Welcome, Edward Ruadh Butler.
How would you describe your writing style in only three words?
Edward: Normans. Celts. Vikings.
If you could have a relationship with one of your fictional characters who would it be and why?
Edward: I’m working on a new book called Lord of the Sea Castle at the moment. Set in summer 1170, one of the main characters is called Alice of Abergavenny. While based on a historical figure (and has no familial connection to me!) she really is entirely fictional. She knows what she wants and is determined to get it despite being born into a society that increasingly wants to take position and influence away from her. Also, this Welsh lass is good with an axe and a bit of a looker!
If you had to exist for a week in one of your books … which one would it be? Would you be a central character or simply watch the story unfold from the sidelines?
Edward: In Swordland my main character, Robert FitzStephen, builds a motte and bailey castle just north of Wexford (the site can still be visited at the Irish National Heritage Park). In the book he predicts that a castle can be finished in a week and I, history geek that I am, would love to see if it could actually be accomplished. So a week spent working all day in the twelfth century sunshine and drinking into the night would be marvellous.
Dead or alive literary dinner party: who would you invite, and what would you serve?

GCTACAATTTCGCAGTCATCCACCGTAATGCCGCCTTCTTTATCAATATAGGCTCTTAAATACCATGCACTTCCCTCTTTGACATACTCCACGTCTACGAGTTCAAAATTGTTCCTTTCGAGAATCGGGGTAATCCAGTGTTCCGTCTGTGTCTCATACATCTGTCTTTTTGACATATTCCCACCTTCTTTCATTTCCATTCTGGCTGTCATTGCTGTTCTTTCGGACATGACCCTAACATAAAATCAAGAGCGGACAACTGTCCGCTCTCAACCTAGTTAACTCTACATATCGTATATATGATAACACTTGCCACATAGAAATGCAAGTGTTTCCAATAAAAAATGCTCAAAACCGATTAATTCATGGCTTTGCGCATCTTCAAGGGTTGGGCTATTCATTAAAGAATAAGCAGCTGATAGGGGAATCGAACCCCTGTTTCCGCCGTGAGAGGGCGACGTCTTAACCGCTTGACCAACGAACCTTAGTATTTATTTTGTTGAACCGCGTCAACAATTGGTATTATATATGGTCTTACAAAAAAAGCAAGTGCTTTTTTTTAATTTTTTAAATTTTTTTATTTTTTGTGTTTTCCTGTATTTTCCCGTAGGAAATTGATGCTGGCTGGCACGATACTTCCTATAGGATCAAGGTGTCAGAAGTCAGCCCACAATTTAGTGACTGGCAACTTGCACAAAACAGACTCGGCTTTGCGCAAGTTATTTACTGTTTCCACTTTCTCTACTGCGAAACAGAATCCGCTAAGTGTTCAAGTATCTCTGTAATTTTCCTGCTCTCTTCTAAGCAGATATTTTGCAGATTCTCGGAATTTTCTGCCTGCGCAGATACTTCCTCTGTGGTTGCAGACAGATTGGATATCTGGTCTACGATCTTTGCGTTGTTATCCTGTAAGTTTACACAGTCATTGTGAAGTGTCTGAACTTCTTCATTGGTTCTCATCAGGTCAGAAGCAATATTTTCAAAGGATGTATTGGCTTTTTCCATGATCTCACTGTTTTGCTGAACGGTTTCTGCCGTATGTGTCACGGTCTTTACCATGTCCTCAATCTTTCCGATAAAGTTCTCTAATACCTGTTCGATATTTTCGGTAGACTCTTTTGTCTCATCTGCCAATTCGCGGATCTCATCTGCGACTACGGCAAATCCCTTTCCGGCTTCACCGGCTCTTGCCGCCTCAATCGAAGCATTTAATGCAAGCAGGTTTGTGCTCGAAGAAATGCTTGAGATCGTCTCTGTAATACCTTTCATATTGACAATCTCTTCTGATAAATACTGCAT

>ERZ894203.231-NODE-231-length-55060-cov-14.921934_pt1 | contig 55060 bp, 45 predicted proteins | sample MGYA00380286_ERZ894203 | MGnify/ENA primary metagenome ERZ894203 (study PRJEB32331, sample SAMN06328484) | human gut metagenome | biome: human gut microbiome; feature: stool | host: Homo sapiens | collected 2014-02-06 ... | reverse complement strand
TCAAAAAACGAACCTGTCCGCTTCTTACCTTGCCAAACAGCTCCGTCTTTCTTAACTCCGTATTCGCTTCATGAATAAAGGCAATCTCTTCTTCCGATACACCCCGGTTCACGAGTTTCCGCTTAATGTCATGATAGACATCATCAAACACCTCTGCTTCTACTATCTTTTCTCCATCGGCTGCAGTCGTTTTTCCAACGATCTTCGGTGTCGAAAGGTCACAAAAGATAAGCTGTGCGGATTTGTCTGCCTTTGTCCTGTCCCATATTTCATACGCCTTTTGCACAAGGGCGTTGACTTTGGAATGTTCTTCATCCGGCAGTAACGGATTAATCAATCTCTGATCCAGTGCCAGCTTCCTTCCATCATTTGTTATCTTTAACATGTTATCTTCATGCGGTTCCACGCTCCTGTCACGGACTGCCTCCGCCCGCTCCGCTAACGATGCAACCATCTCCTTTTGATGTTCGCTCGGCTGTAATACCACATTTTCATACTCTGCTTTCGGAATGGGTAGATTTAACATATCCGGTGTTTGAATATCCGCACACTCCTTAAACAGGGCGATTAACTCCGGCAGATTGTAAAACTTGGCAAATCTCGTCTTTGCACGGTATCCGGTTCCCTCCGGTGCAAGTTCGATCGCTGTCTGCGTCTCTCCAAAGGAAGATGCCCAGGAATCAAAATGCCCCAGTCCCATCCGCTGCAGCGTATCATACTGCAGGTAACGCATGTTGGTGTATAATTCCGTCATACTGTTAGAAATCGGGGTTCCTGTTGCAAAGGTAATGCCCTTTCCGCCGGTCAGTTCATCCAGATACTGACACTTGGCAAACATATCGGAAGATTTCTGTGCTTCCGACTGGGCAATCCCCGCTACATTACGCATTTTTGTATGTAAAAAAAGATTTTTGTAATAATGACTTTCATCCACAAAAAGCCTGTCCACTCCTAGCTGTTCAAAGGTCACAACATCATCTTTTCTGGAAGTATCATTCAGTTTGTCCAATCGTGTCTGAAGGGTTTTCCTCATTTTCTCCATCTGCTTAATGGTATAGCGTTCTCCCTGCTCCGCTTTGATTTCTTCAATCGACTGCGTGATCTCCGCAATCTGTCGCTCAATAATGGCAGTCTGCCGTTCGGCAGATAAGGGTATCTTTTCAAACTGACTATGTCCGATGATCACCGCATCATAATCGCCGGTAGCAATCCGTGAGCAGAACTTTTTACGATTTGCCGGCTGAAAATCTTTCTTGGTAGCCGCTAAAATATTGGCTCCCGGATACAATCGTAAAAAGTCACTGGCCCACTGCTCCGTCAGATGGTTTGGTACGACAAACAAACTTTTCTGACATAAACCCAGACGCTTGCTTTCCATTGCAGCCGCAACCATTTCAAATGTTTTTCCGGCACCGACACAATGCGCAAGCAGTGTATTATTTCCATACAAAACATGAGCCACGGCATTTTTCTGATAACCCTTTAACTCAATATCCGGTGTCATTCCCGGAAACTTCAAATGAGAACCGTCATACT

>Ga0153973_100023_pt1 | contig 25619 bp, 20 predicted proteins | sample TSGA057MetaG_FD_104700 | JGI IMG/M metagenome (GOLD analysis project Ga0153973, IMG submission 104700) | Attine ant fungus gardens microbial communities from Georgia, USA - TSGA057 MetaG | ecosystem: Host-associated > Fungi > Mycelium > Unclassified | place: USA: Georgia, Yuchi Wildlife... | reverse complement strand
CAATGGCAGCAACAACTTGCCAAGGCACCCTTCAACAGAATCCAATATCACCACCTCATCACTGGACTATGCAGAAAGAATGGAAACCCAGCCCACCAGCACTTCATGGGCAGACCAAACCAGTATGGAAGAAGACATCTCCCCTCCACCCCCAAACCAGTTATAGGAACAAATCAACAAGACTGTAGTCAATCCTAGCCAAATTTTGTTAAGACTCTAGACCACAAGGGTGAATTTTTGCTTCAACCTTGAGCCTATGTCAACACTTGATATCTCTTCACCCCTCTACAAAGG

Edward: I make a mean prawn curry, but I’m afraid my culinary expertise stops there. Drinks a-plenty to make up for that failing! I’m already picturing a medieval feasting hall so Gerald of Wales will have to be the first guest I invite. Daniel Defoe, Roald Dahl, Alexandre Dumas, Patrick O’Brian, and Robert Louis Stevenson would keep even Gerald in good humour, I would imagine. I’ll also throw in Wilde and his Café Royal chums as they would be a hoot. All the Accent Press writers would get invites too! And so would the members of the Historical Writers’ Association. Ply everyone with drinks, encourage them to eat too much and see what happens!
If you had to write in a different genre which would it be and why?
Edward: Disregarding ability to do so, I’d love to have a bash at the crime genre. I was introduced to Henning Mankell’s books by Anthony J. Quinn (author of Disappeared) a few years ago and loved them. I think that the crime genre is a great backdrop for the study of society today as you are forced to take a hard look at those the detective is investigating, and to uncover their motivations, desires and fears to make the story plausible.
What do you dislike the most about being an author?
Edward: The alone time.
Favourite word? Edward: Converse
Edward Ruadh Butler was in the chair: Author of Swordland.
Published by Accent Press.